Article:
The opening of a new international terminal in late 2014 – Terminal 1a, built at a cost of $129m – and of a second, smaller terminal in May 2015 collectively tripled annual capacity at Nairobi’s Jomo Kenyatta International Airport (JKIA), from 2.5m to 7.5m passengers. JKIA has been operating above capacity for well over a decade. Passenger traffic at the airport grew by 127% between 2002 and 2011, according to the Kenya Airports Authority (KAA), which estimates that annual passenger numbers will hit nearly 35m by 2030.
Terminal 1a was opened after a fire in August 2013 destroyed the former international arrivals terminal, which has been demolished and cleared. The new terminal will be used exclusively by Kenya Airways and its Skyteam partners for all of their domestic and international flights. Terminal 2, a prefabricated facility that was built in six months, will handle most of the remaining domestic and some of the regional passengers, but is only a temporary measure while another larger terminal is built. The planned new terminal, which is expected to cost KSh56bn ($616m), is slated to be completed by 2017 and when finished, on its own, should boost passenger capacity at JKIA by 20m travellers. The temporary terminal, meanwhile, was built at a cost of KSh1.7bn ($18.7m), KSh600m ($6.6m) less than the original budget, and financed by the African Development Bank.
According to the KAA, a proposed third terminal, the Greenfield Terminal, will span an area of 178,000 sq metres and when completed would raise JKIA’s annual passenger capacity to 18.5m by 2030. With China’s Anhui Civil Engineering Group and China National Aero-technology International Engineering Corporation as lead contractors, the terminal project is being carried out as a public-private partnership through a financing consortium led by the African Development Bank, which finished an environmental impact assessment in February 2015.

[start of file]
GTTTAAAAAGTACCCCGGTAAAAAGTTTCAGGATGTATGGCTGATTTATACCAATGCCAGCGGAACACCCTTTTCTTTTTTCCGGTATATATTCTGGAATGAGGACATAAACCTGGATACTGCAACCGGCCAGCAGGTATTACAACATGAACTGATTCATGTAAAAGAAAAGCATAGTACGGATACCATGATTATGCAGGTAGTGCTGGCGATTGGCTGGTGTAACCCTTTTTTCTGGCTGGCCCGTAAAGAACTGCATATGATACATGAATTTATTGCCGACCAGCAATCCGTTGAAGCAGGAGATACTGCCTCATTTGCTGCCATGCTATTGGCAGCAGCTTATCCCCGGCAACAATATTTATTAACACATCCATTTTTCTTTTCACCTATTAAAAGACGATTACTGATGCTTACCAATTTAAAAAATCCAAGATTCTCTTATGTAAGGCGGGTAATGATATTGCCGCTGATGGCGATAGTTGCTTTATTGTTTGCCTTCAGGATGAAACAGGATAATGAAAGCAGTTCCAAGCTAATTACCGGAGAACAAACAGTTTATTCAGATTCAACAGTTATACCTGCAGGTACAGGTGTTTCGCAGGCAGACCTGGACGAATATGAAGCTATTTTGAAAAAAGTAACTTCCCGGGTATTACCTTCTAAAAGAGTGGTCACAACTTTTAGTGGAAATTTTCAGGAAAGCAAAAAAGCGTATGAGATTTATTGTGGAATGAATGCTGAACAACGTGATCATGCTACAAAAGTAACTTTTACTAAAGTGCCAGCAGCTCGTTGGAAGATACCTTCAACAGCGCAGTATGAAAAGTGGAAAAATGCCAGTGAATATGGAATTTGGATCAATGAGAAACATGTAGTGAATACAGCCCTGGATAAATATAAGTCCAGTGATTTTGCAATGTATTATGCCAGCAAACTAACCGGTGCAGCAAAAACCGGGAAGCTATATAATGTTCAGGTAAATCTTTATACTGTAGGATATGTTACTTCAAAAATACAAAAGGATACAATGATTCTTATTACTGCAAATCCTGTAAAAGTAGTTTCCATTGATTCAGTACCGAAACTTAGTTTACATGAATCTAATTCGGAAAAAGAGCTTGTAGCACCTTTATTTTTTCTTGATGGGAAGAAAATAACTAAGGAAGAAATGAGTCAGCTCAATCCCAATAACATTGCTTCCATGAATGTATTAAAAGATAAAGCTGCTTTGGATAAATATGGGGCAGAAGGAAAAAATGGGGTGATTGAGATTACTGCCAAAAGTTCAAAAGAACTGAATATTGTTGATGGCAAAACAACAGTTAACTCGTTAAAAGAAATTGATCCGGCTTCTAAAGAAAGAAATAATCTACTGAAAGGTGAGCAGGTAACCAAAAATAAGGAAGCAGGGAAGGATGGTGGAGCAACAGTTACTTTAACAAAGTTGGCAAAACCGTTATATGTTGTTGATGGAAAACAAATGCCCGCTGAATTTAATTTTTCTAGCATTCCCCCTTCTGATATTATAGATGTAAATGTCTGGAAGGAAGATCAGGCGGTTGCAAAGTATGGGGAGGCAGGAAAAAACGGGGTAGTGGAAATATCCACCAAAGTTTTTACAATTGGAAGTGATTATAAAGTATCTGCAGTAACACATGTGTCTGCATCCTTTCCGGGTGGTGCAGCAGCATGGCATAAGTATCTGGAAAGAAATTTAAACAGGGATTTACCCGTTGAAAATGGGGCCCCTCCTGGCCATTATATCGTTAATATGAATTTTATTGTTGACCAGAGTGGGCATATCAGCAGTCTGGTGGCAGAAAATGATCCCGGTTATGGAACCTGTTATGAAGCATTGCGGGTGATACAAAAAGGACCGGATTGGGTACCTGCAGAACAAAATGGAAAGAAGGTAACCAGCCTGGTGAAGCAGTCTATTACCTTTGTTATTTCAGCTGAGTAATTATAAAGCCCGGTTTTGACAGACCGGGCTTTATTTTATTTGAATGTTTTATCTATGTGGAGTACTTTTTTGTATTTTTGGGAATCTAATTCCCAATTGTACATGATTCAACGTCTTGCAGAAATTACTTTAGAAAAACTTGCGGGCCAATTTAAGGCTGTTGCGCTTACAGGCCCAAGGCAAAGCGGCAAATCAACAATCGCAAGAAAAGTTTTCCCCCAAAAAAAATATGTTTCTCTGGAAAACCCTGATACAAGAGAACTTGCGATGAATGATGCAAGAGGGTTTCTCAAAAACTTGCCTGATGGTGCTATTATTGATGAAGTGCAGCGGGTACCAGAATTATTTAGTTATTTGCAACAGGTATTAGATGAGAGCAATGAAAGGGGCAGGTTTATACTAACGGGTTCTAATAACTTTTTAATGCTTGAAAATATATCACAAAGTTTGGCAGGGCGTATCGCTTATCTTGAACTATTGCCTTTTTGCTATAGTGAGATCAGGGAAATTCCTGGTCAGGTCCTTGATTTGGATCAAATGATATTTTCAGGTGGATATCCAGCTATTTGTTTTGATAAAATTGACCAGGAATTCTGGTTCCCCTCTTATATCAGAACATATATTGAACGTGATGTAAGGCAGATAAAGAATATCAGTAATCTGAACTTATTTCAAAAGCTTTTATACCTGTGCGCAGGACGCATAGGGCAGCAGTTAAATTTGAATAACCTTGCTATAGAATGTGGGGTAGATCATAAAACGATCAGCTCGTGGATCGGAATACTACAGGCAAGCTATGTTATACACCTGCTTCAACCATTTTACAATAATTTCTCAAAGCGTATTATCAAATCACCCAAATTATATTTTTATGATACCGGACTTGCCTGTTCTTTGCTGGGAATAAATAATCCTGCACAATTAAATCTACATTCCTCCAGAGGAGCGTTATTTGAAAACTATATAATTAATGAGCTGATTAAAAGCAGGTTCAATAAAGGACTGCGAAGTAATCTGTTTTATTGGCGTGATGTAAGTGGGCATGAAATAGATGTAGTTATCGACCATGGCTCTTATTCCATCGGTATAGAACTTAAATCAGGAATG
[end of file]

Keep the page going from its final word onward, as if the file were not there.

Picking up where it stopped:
The terminals are not the only infrastructure currently being overhauled. In early 2015 the KAA announced that the sole runway at JKIA, which was last resurfaced in 1992, would be closed for upgrades – including rehabilitation of the taxiways and apron – from 12am until 6am daily for a period of at least eight months. Both cargo and passenger airlines must reroute or reschedule affected flights. A long-awaited new, second runway is also on the cards: the National Environment Management Authority was expected to complete its impact review of the KSh13bn ($143m) project by April, though as of October no announcement had yet been made.
These upgrades form part of a broader programme to modernise and rehabilitate aviation infrastructure across Kenya. With improved airport infrastructure and connectivity a crucial part of the government’s Vision 2030 plan, airports in Mombasa, Kisumu, Malindi and Lamu will also see sizeable investments, as will smaller airstrips in rural areas. In all, investments worth about $150m have been made in improvements over the past few years.
A final piece of the puzzle will be set when Kenya can begin making direct flights to the US. JKIA is currently updating its security arrangements for passenger and freight traffic, as it continues to make the case for direct flights to the US after it cancelled plans to restart them six years ago. During a security audit by the US Federal Aviation Authority in April 2015, JKIA came “very close” to the 80% compliance mark required for such flights to begin, according to Samuel Poghisio, board chairman of Kenya’s Civil Aviation Authority. He told local media in May he expects JKIA to pass a final review by late 2015.
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